Prostitution laws should be urgently rewritten so sex workers are no longer criminalised for soliciting, a Commons report has urged.
Brothel-keeping rules should also be adapted so prostitutes can share premises rather placing themselves at greater risk by working alone, and previous convictions for prostitution should be wiped from sex workers' records, MPs said.
They raised concerns that treating soliciting as an offence is having an adverse impact in terms of preventing sex workers from seeking help to leave prostitution and exposing them to violence.
But they stressed that the power to prosecute those who use brothels to control or exploit sex workers should be kept, along with a "zero tolerance" approach to criminal exploitation.
The recommendations were made by the Home Affairs Select committee as it published an interim report after launching its first inquiry into the issue.
Labour MP Keith Vaz, chairman of the committee, said there was "universal agreement" that elements of the present law are "unsatisfactory".
He said: "Treating soliciting as a criminal offence is having an adverse effect, and it is wrong that sex workers, who are predominantly women, should be penalised and stigmatised in this way.
"The criminalisation of sex workers should therefore end."
In England and Wales, buying and selling sex are not in themselves illegal but linked activities such as soliciting, kerb crawling and brothel-keeping are outlawed.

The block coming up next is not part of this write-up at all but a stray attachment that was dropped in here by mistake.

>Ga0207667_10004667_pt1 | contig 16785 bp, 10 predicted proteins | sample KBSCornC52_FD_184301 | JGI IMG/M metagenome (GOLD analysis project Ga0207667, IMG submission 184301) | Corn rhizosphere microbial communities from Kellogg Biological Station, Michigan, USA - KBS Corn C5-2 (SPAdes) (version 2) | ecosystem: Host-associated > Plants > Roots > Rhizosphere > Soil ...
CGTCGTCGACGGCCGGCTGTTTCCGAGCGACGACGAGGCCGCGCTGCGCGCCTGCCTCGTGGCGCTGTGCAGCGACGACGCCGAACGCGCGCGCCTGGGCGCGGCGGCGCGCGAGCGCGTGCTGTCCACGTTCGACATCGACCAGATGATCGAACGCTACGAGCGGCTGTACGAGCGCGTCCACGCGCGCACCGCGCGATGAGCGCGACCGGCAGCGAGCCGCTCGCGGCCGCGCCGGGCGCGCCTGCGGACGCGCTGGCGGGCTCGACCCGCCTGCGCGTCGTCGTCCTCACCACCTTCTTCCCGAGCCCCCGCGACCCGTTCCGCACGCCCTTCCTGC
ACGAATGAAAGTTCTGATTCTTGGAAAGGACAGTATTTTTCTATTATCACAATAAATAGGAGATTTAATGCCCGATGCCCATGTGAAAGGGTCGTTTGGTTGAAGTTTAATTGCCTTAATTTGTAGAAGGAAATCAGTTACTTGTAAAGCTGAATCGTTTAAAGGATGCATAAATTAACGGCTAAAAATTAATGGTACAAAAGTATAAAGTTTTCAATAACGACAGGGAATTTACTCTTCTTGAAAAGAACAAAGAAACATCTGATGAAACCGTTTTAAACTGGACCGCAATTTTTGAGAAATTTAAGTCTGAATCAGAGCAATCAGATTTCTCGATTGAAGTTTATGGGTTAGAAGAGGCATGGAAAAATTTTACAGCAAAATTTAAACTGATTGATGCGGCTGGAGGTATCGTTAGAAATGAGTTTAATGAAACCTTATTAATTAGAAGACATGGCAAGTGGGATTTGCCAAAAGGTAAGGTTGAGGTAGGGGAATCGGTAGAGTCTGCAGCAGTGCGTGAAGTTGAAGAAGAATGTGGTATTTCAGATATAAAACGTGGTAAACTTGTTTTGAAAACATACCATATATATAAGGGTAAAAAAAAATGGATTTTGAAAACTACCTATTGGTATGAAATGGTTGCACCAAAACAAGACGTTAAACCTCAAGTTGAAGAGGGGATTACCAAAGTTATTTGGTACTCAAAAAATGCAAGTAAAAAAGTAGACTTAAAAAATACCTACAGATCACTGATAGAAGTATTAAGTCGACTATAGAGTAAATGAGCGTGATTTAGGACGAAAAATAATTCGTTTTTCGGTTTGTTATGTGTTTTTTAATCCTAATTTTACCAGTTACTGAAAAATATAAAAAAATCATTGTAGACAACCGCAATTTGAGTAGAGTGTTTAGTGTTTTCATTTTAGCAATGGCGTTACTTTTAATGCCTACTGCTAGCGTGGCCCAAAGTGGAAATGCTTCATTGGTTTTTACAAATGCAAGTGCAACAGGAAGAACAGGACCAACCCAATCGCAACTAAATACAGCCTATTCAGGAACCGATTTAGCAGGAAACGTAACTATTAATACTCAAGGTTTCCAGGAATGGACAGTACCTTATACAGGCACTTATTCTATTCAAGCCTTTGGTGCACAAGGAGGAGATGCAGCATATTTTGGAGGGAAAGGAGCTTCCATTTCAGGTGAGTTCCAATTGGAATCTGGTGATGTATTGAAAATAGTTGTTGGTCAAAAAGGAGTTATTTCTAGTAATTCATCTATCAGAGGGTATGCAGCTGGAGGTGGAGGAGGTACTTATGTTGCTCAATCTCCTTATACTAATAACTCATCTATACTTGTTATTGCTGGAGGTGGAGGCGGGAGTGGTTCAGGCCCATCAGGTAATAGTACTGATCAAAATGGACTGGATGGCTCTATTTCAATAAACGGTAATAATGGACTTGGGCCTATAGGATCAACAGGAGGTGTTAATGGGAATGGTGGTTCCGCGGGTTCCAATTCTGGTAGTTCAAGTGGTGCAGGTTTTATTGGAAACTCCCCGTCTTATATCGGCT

The report cited figures suggesting that around one in 10 British men aged 16 to 74 have paid for sex on at least one occasion and estimating that there are around 72,800 sex workers in Britain.
The committee said an in-depth study was needed to develop a better understanding of the extent and nature of prostitution in England and Wales.
Welcoming the report, the English Collective of Prostitutes called for an immediate moratorium on arrests, raids and prosecutions.
But the International Union of Sex Workers gave a "cautious" welcome to the report, stressing the need for comprehensive data to back decision-making and its recognition that consensual sex work is different from trafficking and exploitation.
Minister for Preventing Abuse, Exploitation and Crime Karen Bradley said: "We will carefully consider the recommendations made by the Home Affairs Select Committee Inquiry and respond in due course."